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Possible kissing bug found in South Bend

South Bend, Ind. - In the last month, the CDC has issued a warning saying that the Triatomina or “Kissing bug” can be found in Indiana. Although it prefers hotter climates, the bug seems to be crawling its way north. Now according to one family, they might be in South Bend.

Don’t let the name fool you, these bugs could be dangerous. The kissing bug gets its name because it comes and bites you at night while you are sleeping and specifically around your mouth and face. But it’s not the just the bites that are worrisome.

Rima Bell was home by herself when she saw the bug.

“I came downstairs and I looked inside the chip bag because I was hungry and wanted a snack and everything and then I saw a bug but I wasn’t sure if it was a kissing bug yet,” Bell said.

When she realized it was a kissing bug she ran out of the house. The family made sure to check themselves for bites but thankfully didn’t find any.

“I mean I checked my arms, looked in the mirror everywhere,” Rima Bells twin brother Siva said.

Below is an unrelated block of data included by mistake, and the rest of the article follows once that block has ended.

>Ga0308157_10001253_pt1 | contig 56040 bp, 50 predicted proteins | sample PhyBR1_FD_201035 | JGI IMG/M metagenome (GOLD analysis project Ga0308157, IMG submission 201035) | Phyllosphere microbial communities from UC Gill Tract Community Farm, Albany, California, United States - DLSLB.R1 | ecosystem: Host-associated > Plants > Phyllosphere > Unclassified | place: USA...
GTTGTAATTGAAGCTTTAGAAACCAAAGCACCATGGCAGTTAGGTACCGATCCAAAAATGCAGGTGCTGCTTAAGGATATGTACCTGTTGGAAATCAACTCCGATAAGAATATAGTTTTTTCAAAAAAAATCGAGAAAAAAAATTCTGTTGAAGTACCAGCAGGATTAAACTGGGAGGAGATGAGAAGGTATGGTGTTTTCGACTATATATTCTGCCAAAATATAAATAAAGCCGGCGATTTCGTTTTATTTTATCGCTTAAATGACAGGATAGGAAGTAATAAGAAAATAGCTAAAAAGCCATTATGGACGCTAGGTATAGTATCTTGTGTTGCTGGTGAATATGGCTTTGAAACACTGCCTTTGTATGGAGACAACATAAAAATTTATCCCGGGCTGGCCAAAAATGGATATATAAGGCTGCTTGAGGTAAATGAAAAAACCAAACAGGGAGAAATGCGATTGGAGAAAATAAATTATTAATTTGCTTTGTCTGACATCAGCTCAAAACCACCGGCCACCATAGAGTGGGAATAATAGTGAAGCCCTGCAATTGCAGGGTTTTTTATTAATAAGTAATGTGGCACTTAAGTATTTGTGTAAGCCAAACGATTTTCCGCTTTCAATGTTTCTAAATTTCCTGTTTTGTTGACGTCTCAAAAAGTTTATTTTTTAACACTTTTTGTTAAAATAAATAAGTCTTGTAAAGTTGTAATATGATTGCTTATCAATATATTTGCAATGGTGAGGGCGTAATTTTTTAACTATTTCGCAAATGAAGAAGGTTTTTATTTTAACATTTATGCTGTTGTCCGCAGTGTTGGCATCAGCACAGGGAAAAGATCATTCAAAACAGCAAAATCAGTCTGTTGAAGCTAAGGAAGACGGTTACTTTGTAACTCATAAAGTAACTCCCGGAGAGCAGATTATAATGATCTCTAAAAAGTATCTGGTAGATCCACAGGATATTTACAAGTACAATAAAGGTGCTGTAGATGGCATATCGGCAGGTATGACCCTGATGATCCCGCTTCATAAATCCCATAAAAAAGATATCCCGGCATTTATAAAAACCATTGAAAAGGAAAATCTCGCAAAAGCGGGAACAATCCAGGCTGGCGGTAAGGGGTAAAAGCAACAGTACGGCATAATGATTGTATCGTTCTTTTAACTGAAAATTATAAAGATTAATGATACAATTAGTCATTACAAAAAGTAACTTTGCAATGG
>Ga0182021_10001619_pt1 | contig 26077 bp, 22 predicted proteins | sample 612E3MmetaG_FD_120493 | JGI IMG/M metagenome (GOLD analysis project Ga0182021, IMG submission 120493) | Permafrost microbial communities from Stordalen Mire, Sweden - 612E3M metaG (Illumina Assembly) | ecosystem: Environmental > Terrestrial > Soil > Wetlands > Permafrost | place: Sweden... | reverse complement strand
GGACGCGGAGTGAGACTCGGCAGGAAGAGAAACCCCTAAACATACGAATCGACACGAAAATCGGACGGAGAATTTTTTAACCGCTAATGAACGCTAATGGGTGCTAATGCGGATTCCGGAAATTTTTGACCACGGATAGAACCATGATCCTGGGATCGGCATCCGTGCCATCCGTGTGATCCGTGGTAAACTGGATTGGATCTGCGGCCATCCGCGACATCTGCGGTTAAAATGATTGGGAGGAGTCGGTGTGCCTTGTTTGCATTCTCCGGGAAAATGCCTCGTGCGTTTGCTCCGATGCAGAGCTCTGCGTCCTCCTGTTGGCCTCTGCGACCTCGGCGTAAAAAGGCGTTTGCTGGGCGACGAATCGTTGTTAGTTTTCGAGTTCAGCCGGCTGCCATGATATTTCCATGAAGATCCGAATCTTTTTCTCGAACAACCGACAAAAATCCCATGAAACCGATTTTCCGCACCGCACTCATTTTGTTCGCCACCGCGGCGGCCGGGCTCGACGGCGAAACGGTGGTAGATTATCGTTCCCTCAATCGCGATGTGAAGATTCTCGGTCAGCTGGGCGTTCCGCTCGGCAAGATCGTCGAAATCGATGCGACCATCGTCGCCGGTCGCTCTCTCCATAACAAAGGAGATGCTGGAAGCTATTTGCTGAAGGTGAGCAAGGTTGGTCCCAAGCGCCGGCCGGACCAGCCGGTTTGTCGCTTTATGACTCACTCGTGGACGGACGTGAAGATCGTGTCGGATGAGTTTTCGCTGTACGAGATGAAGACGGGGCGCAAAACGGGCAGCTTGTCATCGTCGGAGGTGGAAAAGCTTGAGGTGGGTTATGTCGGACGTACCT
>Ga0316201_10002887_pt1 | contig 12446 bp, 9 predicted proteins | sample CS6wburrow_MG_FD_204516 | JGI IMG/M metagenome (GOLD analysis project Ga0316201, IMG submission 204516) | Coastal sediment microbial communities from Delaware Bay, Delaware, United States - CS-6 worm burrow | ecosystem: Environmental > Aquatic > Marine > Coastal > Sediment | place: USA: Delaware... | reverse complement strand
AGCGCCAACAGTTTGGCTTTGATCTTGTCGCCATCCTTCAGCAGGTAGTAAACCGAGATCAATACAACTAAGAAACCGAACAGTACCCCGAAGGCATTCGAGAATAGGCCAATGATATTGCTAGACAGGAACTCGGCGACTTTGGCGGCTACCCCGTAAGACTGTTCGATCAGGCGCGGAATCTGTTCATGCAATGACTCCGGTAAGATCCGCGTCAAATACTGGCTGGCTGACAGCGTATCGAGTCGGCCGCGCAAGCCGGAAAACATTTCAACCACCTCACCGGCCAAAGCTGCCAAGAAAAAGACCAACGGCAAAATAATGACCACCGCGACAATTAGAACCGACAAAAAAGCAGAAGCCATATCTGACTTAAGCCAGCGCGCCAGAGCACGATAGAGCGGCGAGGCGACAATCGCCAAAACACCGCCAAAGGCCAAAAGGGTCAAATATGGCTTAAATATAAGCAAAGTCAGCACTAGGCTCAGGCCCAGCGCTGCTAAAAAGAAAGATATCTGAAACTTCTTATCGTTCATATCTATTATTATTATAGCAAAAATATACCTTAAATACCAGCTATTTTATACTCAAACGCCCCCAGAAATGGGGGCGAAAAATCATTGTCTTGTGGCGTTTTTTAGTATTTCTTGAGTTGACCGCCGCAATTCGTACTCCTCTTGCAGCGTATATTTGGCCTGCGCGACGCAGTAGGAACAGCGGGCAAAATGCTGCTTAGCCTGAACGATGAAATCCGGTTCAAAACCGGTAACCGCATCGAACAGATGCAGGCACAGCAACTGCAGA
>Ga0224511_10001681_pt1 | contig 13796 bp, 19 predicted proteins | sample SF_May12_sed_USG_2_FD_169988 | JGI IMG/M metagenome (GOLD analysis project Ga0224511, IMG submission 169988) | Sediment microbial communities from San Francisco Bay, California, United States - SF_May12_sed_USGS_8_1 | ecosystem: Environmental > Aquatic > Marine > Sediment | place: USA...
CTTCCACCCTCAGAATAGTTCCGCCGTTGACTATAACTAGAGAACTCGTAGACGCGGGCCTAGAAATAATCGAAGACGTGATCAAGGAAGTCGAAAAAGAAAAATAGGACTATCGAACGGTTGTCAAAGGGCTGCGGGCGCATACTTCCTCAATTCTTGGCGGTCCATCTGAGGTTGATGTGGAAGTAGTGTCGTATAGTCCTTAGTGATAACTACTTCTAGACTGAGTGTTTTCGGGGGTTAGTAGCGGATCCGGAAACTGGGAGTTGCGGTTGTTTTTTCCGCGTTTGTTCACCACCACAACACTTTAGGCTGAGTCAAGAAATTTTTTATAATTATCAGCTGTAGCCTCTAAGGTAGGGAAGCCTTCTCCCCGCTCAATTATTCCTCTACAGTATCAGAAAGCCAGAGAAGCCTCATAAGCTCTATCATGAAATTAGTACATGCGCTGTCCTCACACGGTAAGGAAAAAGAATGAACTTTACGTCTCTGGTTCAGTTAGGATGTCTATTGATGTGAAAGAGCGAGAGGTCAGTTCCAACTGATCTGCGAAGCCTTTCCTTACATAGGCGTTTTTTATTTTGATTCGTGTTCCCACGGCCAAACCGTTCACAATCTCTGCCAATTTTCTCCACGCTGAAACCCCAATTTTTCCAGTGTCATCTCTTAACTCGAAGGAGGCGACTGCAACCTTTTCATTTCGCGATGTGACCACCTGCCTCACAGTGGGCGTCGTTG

They also checked the house, inside and out. Kissing bugs carry the parasite that causes Chagas’ disease which can cause acute and chronic illnesses that can lead to heart problems. Dogs and cats can become infected by bites, as well.

Doctor Luis Galup with the St. Joseph County Health Department said it’s hard to get infected.

“What they do is they bite you and then they deposit feces and if you are careful and you don’t get any of the bites with the feces, you may not get it at all,” Galup said.

You might not know this, but several insects in the kissing bug family are native to Indiana.

I spoke to Catherine Craker, an adjunct professor of biology at Holy Cross College. She told me that this bug is definitely in the family but would need to inspect it to see if it is really the kissing bug that carries the disease.

She also said that if you see a kissing bug in your home, you should not touch or squash it and instead put it in a container filled with rubbing alcohol or freeze the bug in the container. Then take it to your local health department.




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